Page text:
Brazilian composites industry forecasts revenue growth for 2011

The Brazilian Association of Composites Materials (ABMACO) says the Brazilian composites industry sold $440 million worth of material in the first quarter of 2011 and forecasts of 8.2 percent in the sector's total revenue in 2011.

The Brazilian Association of Composites Materials (ABMACO) reported on May 10 that the Brazilian composites industry sold $440 million (USD) worth of materials in the first quarter, a 16.3 percent increase compared to the same period last year. The consumption of raw materials, however, fell 8.7 percent, totaling 46,900 tons.

The difference between both indicators is mainly due to repeated increase in the prices of petrochemical inputs. Figures are part of the latest survey by Maxiquim, a consultancy commissioned by ABMACO.

The study of Maxiquim also forecasts an increase of 8.2 percent in the sector's total revenue in 2011, reaching $1.725 billion (USD) – the revenue consisted of $1.595 billion (USD) last year. Concerning the consumption of raw materials, the consultancy estimates that Brazil will process 214,000 tons, 4.8 percent more than the 2010 total of 205,000 tons. Yet, the expected growth in the number of jobs is 1.8 percent, totaling 75,000 vacancies.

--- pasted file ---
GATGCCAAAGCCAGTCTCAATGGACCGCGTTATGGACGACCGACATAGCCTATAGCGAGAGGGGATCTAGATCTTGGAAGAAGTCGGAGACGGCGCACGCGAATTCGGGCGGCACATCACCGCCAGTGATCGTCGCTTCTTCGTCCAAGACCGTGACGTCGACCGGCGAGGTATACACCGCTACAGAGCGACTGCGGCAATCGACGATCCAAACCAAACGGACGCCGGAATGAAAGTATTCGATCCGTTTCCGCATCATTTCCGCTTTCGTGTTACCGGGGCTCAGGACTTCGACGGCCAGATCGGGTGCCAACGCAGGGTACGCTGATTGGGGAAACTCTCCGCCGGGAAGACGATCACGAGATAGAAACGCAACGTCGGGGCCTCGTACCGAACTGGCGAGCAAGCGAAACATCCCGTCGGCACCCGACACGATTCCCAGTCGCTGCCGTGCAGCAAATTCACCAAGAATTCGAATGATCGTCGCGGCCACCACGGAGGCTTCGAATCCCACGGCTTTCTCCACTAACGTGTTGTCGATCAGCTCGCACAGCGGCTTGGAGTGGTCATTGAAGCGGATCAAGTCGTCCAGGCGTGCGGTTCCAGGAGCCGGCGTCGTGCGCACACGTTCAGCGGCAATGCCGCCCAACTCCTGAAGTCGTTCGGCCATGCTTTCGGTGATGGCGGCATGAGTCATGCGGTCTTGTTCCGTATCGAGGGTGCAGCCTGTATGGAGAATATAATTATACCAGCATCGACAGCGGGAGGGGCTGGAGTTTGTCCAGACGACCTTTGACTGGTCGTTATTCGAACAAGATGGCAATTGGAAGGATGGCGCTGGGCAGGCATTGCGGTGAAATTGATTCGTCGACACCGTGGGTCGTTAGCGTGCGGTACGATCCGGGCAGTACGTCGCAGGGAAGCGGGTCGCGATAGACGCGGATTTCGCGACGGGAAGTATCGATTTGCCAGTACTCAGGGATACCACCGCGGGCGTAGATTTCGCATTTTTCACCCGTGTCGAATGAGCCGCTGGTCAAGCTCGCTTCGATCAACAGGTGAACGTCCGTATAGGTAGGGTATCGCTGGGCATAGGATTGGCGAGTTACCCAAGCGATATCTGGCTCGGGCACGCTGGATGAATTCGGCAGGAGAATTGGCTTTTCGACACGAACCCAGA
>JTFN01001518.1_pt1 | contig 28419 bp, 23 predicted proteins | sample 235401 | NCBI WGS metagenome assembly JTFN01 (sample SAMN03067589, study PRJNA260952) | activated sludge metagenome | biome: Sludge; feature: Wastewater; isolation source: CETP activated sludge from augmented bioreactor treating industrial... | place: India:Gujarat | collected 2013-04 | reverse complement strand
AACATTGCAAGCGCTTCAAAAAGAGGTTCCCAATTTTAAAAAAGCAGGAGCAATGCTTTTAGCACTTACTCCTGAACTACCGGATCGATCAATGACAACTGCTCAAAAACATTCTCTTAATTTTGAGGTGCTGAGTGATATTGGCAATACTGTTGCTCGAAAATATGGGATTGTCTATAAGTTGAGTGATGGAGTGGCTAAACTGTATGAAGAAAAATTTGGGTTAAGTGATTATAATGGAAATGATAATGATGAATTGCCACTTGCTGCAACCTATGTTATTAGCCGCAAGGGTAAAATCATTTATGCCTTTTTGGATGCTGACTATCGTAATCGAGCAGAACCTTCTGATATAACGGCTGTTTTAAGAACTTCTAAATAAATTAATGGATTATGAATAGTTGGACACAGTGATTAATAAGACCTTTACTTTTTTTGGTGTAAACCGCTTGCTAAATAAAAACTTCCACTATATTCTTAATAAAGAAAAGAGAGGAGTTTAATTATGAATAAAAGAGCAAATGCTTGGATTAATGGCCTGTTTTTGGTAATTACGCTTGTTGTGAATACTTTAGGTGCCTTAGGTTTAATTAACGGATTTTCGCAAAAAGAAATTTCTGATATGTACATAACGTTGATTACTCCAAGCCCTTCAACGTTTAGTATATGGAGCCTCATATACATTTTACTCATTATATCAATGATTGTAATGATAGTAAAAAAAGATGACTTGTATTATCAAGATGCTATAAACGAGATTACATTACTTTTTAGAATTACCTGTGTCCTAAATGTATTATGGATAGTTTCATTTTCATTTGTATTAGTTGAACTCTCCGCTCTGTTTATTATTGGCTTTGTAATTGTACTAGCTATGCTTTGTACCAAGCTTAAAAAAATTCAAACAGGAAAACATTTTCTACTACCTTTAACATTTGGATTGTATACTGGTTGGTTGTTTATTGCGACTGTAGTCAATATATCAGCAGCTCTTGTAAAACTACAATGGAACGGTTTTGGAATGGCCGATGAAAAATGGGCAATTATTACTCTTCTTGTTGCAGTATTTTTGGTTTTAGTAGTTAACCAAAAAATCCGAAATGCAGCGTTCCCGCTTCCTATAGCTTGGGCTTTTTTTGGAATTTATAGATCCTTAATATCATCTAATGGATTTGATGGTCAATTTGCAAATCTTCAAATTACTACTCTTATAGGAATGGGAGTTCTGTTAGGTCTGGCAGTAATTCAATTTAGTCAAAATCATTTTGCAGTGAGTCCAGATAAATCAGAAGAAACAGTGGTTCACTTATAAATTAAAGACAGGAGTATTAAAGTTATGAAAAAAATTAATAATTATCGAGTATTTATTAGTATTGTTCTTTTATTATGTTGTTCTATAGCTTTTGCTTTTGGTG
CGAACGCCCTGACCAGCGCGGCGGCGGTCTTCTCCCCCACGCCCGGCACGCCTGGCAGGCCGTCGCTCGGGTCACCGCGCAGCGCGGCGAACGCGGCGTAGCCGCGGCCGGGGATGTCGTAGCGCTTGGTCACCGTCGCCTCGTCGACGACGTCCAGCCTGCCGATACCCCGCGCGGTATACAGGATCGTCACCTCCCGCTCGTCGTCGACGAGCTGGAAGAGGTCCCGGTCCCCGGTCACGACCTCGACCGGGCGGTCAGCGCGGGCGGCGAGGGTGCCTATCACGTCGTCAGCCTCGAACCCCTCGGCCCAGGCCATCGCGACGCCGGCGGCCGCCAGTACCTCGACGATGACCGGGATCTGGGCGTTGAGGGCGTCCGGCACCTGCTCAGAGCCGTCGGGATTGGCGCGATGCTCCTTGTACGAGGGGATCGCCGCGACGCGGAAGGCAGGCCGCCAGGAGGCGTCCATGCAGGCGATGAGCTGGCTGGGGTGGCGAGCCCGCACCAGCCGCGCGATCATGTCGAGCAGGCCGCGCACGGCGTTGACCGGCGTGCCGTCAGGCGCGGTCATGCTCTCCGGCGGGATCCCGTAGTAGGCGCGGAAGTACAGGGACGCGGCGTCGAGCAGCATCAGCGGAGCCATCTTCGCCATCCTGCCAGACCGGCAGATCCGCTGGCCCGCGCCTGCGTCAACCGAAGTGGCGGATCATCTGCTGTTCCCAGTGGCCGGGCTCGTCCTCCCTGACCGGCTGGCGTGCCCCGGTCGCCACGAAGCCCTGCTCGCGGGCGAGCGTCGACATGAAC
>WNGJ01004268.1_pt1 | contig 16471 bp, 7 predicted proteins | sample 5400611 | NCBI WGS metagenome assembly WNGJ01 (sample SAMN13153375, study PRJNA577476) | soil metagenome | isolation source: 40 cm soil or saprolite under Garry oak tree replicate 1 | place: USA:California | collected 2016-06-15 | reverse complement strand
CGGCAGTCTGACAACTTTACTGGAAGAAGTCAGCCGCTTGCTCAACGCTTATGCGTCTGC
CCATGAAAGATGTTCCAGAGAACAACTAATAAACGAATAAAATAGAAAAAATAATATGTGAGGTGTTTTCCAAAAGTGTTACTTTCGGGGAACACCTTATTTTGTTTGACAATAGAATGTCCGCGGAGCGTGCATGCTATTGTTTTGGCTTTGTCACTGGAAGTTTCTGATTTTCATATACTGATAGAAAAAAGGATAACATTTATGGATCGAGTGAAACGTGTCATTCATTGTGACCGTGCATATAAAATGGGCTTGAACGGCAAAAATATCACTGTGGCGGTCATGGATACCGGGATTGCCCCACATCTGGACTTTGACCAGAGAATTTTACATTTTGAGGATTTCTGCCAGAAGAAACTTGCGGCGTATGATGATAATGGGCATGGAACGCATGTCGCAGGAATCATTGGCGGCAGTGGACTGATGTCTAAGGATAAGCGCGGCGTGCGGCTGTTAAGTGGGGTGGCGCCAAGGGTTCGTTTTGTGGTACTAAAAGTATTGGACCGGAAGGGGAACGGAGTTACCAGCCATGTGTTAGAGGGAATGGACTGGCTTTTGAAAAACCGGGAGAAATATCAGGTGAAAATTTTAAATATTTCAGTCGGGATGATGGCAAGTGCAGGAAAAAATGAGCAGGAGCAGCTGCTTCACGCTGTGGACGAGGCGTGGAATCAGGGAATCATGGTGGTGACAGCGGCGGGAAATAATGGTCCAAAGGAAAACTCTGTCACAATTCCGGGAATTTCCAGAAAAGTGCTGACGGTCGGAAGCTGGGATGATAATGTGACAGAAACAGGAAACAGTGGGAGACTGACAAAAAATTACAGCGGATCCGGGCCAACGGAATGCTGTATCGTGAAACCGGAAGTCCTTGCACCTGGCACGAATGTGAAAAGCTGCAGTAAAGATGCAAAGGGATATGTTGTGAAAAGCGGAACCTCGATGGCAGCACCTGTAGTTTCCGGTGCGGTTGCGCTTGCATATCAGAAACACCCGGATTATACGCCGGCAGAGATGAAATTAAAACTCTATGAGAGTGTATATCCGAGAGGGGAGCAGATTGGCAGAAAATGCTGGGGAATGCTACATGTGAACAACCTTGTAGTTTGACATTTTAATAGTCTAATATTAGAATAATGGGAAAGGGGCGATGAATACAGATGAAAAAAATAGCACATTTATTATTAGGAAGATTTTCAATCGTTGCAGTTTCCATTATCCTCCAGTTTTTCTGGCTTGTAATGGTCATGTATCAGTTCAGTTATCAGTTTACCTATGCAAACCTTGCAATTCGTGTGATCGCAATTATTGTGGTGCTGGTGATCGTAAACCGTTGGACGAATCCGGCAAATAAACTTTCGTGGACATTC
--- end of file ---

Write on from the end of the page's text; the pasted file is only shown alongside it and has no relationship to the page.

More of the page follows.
"All segments that consume composites materials must grow this year, but we believe that civil construction, wind energy generation and transportation will be responsible for even more expressive indexes," says Gilmar Lima, ABMACO's president. About the transportation area, Lima highlights the positive impact that the anticipation on the acquisition of trucks and buses will promote in the last quarter of 2011, due to Euro 5 standard, which will come into force in the beginning of 2012 — vehicles adjusted to the new regulation, which controls the emissions of pollutants, are more expensive.

"On the other hand, scarcity of qualified workforce in our sector is what concerns us, as well as the uncontrolled increase in prices of main inputs, the overvaluation of Real [Brazilian currency] and the chronic lack of government investment in infrastructure," he says.